It is important to recall those of the faith that have gone before us, to examine the history of the Church, and its profound influence in the world particularly in the area of thought. As J.R. Lowell said, "History is clarified experience." History can help us clarify and validate the truth claims of the Christian faith.

Secondly, history provides particular examples of how earlier Christians dealt with issues similar to those we face today. Our experience is not unique to us or foreign to those who have gone before us. The conflict is spiritual and therefore timeless, just as Solomon wrote: "The thing that hath been, it is that which shall be; and that which is done is that which shall be done: and there is no new thing under the sun." (Ecclesiastes 1:9)

It is also history that both the modern and postmodern mind gives little or no credibility, so it can be a challenge to first demonstrate the relevance of history's lessons. Nonetheless, history offers irrefutable examples of the truth of scripture as revealed in reality throughout the ages that must be brought to bear in our daily discussions. Since we understand that the cultural battle is a spiritual conflict fought on intellectual terms - a battle of ideologies and philosophies that oppose the Gospel, we therefore must be prepared to effectively engage the debate on these terms.

The first recognized Christian philosopher after the Apostles was Justin, who later became known as Justin Martyr - born Flavius Justinus in the Roman colony of Neapolis in Samaria. Justin was a well-born Roman and as such he received a classical education in Greek and Latin. In his search for truth he studied various popular philosophies. But none of them filled his hungry heart. The Stoics had no concern if God cared for man or not. The Peripatetics, who taught Aristotelian philosophy, were more interested in collecting their fees than in teaching truth. The Pythagoreans required intensive study of music, arithmetic, and geometry. Finding nothing in these philosophies, Justin became a Platonist, admiring Socrates' and Plato's notions of the invisible world.

Around 132 AD, Justin encountered an elderly Christian man who patiently exposed the weaknesses in Plato's philosophy. He shared with Justin the writings of the Old Testament prophets and the prophecies surrounding Jesus. He demonstrated that any truths taught by Greek and pagan philosophies were in fact natural revelations of the one true God, the God of the Bible.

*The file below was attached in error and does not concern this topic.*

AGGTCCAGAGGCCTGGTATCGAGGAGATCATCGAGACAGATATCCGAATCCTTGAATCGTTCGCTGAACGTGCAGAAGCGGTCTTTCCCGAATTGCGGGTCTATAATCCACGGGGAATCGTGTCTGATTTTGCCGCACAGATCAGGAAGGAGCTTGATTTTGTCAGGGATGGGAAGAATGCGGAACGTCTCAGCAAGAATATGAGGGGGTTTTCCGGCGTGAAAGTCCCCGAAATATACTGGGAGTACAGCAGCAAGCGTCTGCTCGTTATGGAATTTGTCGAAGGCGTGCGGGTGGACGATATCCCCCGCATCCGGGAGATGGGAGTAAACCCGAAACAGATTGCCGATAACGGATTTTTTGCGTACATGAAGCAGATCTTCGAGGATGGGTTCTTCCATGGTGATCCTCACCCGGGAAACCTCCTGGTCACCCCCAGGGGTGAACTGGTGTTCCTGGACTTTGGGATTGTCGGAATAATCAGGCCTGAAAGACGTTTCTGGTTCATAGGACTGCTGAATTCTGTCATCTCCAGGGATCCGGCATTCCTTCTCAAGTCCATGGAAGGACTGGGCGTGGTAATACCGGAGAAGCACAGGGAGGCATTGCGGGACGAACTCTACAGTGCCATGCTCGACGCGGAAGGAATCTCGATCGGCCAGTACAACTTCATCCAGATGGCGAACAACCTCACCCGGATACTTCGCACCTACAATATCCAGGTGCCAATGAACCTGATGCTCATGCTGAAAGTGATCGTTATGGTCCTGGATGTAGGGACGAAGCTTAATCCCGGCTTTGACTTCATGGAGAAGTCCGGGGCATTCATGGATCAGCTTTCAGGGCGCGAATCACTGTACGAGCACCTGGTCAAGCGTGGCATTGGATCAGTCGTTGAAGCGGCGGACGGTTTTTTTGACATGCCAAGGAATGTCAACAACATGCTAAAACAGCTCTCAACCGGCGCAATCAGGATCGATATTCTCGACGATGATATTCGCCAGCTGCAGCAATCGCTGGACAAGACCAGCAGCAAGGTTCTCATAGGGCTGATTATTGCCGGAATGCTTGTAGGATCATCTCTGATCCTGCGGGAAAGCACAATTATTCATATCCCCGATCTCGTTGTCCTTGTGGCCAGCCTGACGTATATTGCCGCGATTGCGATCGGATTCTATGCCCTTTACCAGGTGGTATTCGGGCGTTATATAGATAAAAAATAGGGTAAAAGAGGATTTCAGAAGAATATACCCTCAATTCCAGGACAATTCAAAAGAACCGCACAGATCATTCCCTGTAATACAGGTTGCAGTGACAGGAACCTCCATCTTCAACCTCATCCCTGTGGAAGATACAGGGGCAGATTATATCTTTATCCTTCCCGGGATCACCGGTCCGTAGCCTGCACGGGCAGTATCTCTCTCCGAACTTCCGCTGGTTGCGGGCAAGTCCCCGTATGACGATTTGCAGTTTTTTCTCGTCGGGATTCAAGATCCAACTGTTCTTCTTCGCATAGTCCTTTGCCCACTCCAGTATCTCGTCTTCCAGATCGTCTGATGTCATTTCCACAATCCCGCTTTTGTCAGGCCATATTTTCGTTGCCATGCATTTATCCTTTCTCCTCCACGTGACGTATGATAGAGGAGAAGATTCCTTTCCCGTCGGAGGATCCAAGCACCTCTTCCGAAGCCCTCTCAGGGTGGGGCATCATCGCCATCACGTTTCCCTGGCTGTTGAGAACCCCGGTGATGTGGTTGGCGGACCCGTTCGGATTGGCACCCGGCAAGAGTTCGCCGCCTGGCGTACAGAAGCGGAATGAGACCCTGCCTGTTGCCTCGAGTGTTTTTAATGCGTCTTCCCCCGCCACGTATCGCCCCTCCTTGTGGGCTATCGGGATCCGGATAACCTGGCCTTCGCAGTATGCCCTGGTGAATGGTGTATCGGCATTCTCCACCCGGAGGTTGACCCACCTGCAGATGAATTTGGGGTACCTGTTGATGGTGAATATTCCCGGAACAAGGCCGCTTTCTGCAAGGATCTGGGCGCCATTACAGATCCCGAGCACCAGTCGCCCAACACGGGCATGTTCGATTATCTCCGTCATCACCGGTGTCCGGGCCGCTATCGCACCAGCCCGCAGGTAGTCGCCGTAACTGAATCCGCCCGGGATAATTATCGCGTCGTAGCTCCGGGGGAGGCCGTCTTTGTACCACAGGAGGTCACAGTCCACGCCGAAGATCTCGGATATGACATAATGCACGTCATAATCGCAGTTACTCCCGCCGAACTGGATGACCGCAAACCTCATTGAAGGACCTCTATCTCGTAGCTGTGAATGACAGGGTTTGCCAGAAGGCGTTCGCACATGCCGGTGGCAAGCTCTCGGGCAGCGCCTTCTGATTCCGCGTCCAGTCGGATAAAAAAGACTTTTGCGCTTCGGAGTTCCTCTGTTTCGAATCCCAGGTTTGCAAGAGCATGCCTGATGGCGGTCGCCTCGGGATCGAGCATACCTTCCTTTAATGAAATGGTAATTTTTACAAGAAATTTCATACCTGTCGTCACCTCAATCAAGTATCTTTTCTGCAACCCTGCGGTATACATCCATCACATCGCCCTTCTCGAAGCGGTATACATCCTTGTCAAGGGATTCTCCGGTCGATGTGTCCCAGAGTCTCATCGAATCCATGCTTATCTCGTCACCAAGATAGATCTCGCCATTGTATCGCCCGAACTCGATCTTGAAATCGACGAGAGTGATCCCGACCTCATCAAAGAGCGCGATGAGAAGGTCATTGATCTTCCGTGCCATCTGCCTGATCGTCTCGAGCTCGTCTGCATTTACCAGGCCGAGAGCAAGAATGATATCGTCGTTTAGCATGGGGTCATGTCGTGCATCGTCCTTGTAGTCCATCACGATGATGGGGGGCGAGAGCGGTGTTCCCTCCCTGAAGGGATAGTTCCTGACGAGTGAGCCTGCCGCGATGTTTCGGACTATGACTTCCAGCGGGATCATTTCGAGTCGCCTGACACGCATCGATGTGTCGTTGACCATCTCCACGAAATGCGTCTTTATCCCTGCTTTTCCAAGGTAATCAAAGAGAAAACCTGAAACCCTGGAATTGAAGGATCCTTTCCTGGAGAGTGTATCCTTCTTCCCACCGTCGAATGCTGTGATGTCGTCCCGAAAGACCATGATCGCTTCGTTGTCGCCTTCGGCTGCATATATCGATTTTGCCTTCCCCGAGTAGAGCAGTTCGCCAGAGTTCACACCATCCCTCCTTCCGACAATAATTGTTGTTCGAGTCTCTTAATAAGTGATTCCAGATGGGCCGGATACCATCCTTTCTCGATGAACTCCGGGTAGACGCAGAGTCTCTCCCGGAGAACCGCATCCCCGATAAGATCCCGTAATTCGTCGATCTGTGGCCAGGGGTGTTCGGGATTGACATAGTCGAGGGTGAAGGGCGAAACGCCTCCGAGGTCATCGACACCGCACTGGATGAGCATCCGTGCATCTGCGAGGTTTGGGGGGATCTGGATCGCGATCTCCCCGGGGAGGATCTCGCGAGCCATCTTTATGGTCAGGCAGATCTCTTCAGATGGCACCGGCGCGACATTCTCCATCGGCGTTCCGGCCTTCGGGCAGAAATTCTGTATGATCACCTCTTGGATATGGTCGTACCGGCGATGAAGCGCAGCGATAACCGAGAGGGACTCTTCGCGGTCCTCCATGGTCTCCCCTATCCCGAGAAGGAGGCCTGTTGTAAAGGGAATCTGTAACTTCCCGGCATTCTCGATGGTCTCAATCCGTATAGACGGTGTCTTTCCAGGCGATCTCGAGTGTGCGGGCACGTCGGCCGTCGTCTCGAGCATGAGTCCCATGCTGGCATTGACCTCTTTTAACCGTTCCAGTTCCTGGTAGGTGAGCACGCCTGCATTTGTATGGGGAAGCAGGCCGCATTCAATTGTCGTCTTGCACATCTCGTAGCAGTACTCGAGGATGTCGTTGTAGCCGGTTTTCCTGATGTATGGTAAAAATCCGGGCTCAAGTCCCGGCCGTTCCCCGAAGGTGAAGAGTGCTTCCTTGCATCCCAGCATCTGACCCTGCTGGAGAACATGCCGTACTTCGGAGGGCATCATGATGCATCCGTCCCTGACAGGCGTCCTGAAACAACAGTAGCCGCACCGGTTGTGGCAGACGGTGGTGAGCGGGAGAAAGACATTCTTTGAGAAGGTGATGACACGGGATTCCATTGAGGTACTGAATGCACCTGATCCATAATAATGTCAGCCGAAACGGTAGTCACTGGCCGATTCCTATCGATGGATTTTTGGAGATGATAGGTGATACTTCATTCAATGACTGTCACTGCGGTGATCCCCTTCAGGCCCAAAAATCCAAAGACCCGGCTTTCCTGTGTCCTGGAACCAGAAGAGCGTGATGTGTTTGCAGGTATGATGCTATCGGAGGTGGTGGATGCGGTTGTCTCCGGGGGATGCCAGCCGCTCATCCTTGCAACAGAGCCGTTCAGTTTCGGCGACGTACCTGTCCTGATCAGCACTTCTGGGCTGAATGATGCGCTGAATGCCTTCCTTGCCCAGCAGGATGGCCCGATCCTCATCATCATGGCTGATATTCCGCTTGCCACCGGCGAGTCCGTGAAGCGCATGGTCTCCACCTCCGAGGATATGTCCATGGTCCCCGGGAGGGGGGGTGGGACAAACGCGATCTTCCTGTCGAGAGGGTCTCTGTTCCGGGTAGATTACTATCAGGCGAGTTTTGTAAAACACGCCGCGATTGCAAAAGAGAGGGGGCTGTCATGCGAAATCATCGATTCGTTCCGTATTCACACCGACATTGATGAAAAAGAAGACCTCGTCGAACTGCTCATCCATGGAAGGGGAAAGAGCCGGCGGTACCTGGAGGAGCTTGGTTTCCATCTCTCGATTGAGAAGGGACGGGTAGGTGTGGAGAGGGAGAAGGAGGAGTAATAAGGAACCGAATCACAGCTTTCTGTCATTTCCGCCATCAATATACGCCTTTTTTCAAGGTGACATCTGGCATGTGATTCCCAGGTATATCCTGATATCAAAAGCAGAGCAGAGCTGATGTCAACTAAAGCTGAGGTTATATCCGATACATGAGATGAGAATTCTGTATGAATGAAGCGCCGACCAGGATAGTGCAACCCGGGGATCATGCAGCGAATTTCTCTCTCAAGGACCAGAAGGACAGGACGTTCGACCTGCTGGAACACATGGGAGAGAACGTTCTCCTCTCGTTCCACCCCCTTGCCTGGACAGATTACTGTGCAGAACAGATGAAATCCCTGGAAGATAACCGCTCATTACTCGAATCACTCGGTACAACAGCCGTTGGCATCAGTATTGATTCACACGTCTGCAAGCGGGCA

In response to the persecution of Christians, Justin wrote his famous First Apology to Titus Caesar in 150 AD. Justin provided an excellent example for us today, demonstrating the role of reason in defending all aspects of the Christian faith.

"Reason instructs those who are truly pious and philosophical to honor and love only what is true, and to refuse to follow traditional opinions if they are worthless. Not only does sound reason direct us to refuse the guidance of those who did or taught anything wrong, but the lover of truth is compelled to choose to do and say what is right, even if his life was threatened with death by such a choice."

Throughout his treatise Justin employed reasoned arguments to demonstrate the inconsistencies between what the Roman culture held to be true and the State's acts of persecution. Justin argued point by point the injustice of persecuting Christians based on the Roman concept of justice. He argued that many Greek and pagan beliefs bore similarities to the teachings of Christianity yet these were not persecuted. He offered logical arguments to refute the notion of earthly materials fashioned by mere men [stone and wooden idols] could somehow be divine. Justin appealed to Caesar as the head of state by promoting the value of Christianity to civil order and citizenship pointing to the biblical principles of paying taxes and moral obligation. Justin went on to denounce sexual immorality and the practice of abandoning unwanted children to the elements to die demonstrating that there is moral order to the universe which is observable by all. (Philosophical arguments)